“Bacteria make enzymes, and it’s these enzymes that do the dirty work of actually breaking down pollutants. So, Scott and his team are experimenting with bacterial enzymes to decontaminate water systems polluted with pesticides and herbicides. Enzymes aren’t alive, so they don’t need nutrients, which means they can be used in places that bacteria won’t survive. They can’t reproduce or adapt, so won’t multiply and disturb delicate ecosystems.”
John Coates’ laboratory at the University of California, Berkeley, hums with activity. Negative 80-degree freezers whirr, liquid nitrogen bubbles, grad students meticulously measure and mix complicated concoctions. But all of this is nothing compared with the commotion going on at a microscopic level.
The Coates lab is growing many different kinds of bacteria, multiplying in petri dishes at mind-boggling rates. But these bacteria aren’t out to harm people or animals. In fact, quite the opposite — they’re hard at work breaking down a dangerous chemical that pollutes waterways across the United States.
The chemical, called perchlorate, comes from rocket fuel, munitions and fireworks. It’s dangerous to humans because it can impair thyroid function. It can also affect the thyroid in freshwater animals like fish and amphibians, even altering gonad development in some animals. But certain bacteria, including several species of Dechloromonasand Azospira, have evolved to use perchlorate to make energy-storing molecules. In the process, they turn it into harmless chloride and oxygen.
Coates is just one of many scientists across the globe who are working to harness the ability of various bacteria to remove harmful pollutants from water. This is no easy task. There are thousands of different pollutants — industrial chemicals, pesticides, herbicides, fertilizers, metals and more — and no one microbe can break down all. Also, because bacteria need special conditions to survive, it can be difficult to incorporate them into water treatment systems.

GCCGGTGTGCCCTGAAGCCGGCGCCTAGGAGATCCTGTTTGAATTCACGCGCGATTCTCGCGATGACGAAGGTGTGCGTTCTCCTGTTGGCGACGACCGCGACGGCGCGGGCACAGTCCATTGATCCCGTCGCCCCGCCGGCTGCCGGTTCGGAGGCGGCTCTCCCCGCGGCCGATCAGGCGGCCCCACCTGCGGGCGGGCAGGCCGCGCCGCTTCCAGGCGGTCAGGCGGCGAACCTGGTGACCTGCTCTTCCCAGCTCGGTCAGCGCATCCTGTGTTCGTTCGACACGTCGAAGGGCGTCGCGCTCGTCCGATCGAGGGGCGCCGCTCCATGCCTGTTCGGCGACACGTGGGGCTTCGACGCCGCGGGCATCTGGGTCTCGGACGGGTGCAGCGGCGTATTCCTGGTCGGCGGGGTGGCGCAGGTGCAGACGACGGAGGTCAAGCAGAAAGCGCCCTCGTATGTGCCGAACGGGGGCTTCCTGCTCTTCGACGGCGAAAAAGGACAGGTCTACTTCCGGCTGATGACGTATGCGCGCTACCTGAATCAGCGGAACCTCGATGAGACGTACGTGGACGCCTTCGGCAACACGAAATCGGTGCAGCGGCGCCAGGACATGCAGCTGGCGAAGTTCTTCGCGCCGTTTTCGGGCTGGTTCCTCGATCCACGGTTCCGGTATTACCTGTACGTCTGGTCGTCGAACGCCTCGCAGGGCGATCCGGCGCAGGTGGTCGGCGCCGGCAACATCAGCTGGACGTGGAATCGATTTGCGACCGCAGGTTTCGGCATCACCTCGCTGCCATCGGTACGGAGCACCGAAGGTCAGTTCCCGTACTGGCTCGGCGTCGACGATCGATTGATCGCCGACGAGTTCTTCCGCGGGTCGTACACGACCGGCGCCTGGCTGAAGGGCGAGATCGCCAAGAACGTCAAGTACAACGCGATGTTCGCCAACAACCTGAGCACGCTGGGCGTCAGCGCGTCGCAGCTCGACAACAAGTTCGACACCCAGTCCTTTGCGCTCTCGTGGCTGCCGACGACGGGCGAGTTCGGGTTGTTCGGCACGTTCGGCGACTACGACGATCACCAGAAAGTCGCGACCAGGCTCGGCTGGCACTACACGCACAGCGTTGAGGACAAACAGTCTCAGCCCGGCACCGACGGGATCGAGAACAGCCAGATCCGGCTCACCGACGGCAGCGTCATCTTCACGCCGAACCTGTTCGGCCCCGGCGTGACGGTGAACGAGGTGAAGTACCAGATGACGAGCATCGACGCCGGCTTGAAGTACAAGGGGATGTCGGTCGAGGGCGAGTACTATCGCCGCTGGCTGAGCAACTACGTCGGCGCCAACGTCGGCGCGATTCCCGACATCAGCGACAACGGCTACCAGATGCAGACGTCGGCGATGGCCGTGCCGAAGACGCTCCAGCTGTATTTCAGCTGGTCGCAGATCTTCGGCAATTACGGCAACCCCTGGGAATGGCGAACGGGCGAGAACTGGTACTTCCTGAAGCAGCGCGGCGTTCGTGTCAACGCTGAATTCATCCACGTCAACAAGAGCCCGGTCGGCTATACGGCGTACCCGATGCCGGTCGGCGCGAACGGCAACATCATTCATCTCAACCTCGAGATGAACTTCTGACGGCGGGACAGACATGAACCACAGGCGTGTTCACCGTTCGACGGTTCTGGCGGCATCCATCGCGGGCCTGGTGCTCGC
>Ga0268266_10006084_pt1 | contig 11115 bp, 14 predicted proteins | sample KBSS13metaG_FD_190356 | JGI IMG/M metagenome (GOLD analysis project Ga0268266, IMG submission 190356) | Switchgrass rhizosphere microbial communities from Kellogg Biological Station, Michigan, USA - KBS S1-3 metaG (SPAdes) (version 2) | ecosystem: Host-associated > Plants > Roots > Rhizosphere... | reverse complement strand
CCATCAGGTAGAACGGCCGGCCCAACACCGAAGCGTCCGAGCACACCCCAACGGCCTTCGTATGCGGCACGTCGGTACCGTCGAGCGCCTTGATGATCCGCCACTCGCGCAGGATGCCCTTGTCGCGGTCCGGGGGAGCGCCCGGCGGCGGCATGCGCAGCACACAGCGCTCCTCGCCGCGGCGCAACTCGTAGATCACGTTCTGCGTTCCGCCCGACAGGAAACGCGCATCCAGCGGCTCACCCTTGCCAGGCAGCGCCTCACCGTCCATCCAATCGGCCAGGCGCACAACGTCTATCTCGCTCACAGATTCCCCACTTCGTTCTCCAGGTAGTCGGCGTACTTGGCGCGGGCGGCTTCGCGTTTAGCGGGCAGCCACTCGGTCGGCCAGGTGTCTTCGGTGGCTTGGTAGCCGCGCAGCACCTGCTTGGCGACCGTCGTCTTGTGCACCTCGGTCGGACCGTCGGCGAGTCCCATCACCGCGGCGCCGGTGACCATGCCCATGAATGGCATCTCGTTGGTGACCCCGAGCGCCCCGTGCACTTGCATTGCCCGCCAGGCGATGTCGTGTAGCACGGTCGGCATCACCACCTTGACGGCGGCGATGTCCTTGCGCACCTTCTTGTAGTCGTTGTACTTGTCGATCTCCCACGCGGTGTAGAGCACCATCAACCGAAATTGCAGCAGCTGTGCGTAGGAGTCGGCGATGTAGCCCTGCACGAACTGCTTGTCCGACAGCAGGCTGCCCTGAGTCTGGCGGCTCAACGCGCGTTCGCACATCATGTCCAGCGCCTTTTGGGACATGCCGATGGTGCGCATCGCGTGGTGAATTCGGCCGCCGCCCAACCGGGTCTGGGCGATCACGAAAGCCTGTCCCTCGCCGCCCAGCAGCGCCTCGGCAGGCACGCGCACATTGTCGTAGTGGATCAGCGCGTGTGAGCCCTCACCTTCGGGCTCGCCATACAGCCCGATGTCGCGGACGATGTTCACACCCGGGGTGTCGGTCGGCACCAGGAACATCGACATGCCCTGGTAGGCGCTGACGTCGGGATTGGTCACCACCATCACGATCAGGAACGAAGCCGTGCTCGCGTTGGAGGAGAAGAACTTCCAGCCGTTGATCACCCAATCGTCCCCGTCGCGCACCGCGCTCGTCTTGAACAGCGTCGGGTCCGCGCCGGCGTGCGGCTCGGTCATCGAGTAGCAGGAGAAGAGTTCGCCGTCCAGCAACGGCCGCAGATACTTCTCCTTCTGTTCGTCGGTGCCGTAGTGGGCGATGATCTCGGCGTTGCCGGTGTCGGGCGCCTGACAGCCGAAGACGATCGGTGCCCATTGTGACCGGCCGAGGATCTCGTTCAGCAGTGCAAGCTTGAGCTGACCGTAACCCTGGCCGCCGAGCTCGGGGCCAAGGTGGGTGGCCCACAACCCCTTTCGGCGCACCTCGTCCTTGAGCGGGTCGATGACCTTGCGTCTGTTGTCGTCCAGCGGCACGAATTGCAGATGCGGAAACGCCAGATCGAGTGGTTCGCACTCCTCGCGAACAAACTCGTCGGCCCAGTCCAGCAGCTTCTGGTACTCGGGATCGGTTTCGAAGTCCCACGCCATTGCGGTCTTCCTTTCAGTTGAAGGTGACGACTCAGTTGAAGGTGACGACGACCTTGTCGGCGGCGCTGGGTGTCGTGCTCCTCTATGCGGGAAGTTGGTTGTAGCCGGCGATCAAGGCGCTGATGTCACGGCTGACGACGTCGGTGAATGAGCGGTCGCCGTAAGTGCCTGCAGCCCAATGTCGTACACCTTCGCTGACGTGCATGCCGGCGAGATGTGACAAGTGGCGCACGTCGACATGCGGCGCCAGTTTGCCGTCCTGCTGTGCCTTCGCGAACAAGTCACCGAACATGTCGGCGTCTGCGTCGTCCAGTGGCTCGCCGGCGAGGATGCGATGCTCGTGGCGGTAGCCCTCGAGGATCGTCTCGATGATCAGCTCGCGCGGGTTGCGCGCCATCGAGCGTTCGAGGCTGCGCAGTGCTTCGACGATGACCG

In spite of these challenges, Coates sees a future full of possibility. “It’s really just a question of sitting down and spinning your brain around all the cool, novel aspects of these organisms and then asking where can we apply this?” he says.
Perchlorate is mostly used in rocket fuels and munitions. Improper storage or disposal of rockets or debris may contaminate the environment. Through leaks or explosions, perchlorate can also pollute waterways near manufacturing plants. It’s water soluble and chemically stable, so it can persist in ground and surface water for decades.
And that’s bad news for people whose drinking water comes from contaminated sources, especially pregnant women and children. Perchlorate has been shown to impair thyroid function; proper thyroid function is essential for normal brain development during the prenatal period and during childhood.
When Coates submitted his first academic paper on perchlorate-degrading bacteria in 1998 (it was published in 1999), there were only a few bacterial species known to be capable of performing this feat. Coates wanted to see if there were more.